Long lines. I start slowly building
Syllable count line by line using Fibonacci
Numbers. One repeats becoming two then three to five adds up to eight becomes thirteen.
The sequence can be carried on as far as one wishes to multiply poetic lines; however the lines do grow unwieldy as weeds.
After climbing up to thirty-four, it is time to trim syllable count line by line.
Twenty-one falls to thirteen, then eight is cut to five.
A gardener cultivates crops
As a poet tends
NaPoWriMo Prompt – Today’s prompt comes to us from Megan Pattie, who points us to the work of the Irish poet Ciaran Carson, who increasingly writes using very long lines. Carson has stated that his lines are (partly) based on the seventeen syllables of the haiku, and that he strives to achieve the clarity of the haiku in each line. So today, Megan and I collectively challenge you to write a poem with very long lines. You can aim for seventeen syllables, but that’s just a rough guide. If you’re having trouble buying into the concept of long lines, maybe this essay on Whitman’s infamously leggy verse will convince you of their merits. Happy writing!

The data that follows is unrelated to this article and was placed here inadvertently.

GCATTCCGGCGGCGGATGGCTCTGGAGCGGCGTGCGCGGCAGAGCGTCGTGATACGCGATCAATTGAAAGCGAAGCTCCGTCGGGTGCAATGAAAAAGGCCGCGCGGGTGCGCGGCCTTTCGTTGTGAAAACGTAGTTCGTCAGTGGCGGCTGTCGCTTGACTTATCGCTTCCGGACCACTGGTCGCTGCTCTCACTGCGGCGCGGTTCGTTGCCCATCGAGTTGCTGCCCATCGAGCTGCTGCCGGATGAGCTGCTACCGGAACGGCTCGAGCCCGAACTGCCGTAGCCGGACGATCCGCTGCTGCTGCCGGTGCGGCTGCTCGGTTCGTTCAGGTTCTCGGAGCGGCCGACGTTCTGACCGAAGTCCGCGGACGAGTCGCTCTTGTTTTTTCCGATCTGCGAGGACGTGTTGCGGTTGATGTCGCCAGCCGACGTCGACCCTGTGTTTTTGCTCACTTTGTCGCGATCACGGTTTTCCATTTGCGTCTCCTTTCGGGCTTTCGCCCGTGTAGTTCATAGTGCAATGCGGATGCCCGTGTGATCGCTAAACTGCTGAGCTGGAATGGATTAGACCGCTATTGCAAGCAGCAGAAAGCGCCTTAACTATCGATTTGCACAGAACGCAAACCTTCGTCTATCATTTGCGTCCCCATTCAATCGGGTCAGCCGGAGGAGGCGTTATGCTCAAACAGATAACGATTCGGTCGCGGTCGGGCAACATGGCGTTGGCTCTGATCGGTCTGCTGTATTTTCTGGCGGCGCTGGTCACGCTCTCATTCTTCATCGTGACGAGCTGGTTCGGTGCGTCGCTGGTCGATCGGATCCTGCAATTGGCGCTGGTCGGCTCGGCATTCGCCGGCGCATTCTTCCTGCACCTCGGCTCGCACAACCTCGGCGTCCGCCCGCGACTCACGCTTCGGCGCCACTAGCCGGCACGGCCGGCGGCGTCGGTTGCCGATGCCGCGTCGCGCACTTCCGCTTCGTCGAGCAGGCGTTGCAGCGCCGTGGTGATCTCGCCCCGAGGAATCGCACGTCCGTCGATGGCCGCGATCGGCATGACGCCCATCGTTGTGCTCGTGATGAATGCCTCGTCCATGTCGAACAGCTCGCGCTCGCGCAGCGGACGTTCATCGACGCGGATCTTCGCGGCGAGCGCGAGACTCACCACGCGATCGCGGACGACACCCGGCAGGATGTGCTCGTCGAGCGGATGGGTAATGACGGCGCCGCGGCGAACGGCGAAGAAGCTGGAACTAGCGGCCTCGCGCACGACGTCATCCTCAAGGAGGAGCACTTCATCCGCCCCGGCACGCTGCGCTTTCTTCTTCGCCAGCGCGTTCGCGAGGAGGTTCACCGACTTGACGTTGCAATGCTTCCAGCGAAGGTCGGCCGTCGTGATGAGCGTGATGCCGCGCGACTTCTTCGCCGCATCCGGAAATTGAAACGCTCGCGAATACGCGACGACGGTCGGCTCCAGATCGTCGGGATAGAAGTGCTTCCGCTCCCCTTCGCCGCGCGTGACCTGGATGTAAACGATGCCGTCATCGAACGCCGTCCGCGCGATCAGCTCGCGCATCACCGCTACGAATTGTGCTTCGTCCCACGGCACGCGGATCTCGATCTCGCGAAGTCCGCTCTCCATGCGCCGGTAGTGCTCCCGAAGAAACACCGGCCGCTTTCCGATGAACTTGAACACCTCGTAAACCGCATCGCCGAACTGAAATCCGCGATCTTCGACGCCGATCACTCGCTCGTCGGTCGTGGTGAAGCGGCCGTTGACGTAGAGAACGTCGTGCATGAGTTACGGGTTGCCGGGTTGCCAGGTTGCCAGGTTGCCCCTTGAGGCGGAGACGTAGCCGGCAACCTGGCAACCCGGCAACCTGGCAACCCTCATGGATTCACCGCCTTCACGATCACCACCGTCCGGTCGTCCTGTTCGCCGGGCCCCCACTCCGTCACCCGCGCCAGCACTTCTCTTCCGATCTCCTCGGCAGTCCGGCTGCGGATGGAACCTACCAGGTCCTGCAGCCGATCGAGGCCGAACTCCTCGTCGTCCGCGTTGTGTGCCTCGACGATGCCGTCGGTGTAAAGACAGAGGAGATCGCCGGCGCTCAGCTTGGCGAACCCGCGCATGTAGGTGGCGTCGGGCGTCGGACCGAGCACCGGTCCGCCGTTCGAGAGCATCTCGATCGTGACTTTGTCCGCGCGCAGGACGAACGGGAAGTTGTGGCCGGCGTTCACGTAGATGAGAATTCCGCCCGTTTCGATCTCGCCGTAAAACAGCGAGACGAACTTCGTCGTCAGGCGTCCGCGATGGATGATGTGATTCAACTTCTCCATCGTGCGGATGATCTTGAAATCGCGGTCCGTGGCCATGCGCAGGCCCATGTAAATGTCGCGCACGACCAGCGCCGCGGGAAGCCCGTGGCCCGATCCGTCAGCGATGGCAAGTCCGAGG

Long lines, ewww. I’m not really a fan. My attempts at prose poetry always seem to fall short. Also I just prefer short poetry. But since we are suppose to write long lines, I thought I would work on a Fibonacci verse and build up to a 34 syllable line.